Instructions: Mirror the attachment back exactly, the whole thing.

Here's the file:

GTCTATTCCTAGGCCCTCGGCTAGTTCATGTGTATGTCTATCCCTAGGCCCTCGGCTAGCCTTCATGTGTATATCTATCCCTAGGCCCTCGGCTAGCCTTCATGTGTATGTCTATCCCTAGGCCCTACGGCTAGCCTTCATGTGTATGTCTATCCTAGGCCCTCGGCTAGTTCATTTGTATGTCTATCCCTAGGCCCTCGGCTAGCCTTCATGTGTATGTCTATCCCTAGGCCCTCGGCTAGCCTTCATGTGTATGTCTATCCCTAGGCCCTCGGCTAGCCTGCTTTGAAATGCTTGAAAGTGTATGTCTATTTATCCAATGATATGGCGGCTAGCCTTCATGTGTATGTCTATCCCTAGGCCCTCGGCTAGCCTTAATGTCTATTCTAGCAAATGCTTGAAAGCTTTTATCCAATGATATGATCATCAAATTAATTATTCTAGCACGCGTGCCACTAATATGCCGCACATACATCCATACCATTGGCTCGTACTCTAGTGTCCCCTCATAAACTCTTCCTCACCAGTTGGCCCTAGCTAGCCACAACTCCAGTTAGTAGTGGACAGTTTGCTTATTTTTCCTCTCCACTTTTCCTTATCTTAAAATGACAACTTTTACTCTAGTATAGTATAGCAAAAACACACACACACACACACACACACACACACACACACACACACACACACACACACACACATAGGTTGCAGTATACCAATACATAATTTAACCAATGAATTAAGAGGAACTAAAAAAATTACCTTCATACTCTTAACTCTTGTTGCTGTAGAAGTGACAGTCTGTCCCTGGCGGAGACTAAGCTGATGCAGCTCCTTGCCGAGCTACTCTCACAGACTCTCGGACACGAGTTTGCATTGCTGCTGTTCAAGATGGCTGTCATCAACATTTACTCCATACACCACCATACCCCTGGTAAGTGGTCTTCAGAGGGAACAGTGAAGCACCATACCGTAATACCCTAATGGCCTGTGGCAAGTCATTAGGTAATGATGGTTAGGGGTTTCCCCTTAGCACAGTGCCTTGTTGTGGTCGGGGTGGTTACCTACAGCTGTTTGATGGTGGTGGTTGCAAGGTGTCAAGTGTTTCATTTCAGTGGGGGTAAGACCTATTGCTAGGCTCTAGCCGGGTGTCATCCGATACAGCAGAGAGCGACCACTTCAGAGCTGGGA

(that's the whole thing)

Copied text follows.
GTCTATTCCTAGGCCCTCGGCTAGTTCATGTGTATGTCTATCCCTAGGCCCTCGGCTAGCCTTCATGTGTATATCTATCCCTAGGCCCTCGGCTAGCCTTCATGTGTATGTCTATCCCTAGGCCCTACGGCTAGCCTTCATGTGTATGTCTATCCTAGGCCCTCGGCTAGTTCATTTGTATGTCTATCCCTAGGCCCTCGGCTAGCCTTCATGTGTATGTCTATCCCTAGGCCCTCGGCTAGCCTTCATGTGTATGTCTATCCCTAGGCCCTCGGCTAGCCTGCTTTGAAATGCTTGAAAGTGTATGTCTATTTATCCAATGATATGGCGGCTAGCCTTCATGTGTATGTCTATCCCTAGGCCCTCGGCTAGCCTTAATGTCTATTCTAGCAAATGCTTGAAAGCTTTTATCCAATGATATGATCATCAAATTAATTATTCTAGCACGCGTGCCACTAATATGCCGCACATACATCCATACCATTGGCTCGTACTCTAGTGTCCCCTCATAAACTCTTCCTCACCAGTTGGCCCTAGCTAGCCACAACTCCAGTTAGTAGTGGACAGTTTGCTTATTTTTCCTCTCCACTTTTCCTTATCTTAAAATGACAACTTTTACTCTAGTATAGTATAGCAAAAACACACACACACACACACACACACACACACACACACACACACACACACACACACACACATAGGTTGCAGTATACCAATACATAATTTAACCAATGAATTAAGAGGAACTAAAAAAATTACCTTCATACTCTTAACTCTTGTTGCTGTAGAAGTGACAGTCTGTCCCTGGCGGAGACTAAGCTGATGCAGCTCCTTGCCGAGCTACTCTCACAGACTCTCGGACACGAGTTTGCATTGCTGCTGTTCAAGATGGCTGTCATCAACATTTACTCCATACACCACCATACCCCTGGTAAGTGGTCTTCAGAGGGAACAGTGAAGCACCATACCGTAATACCCTAATGGCCTGTGGCAAGTCATTAGGTAATGATGGTTAGGGGTTTCCCCTTAGCACAGTGCCTTGTTGTGGTCGGGGTGGTTACCTACAGCTGTTTGATGGTGGTGGTTGCAAGGTGTCAAGTGTTTCATTTCAGTGGGGGTAAGACCTATTGCTAGGCTCTAGCCGGGTGTCATCCGATACAGCAGAGAGCGACCACTTCAGAGCTGGGA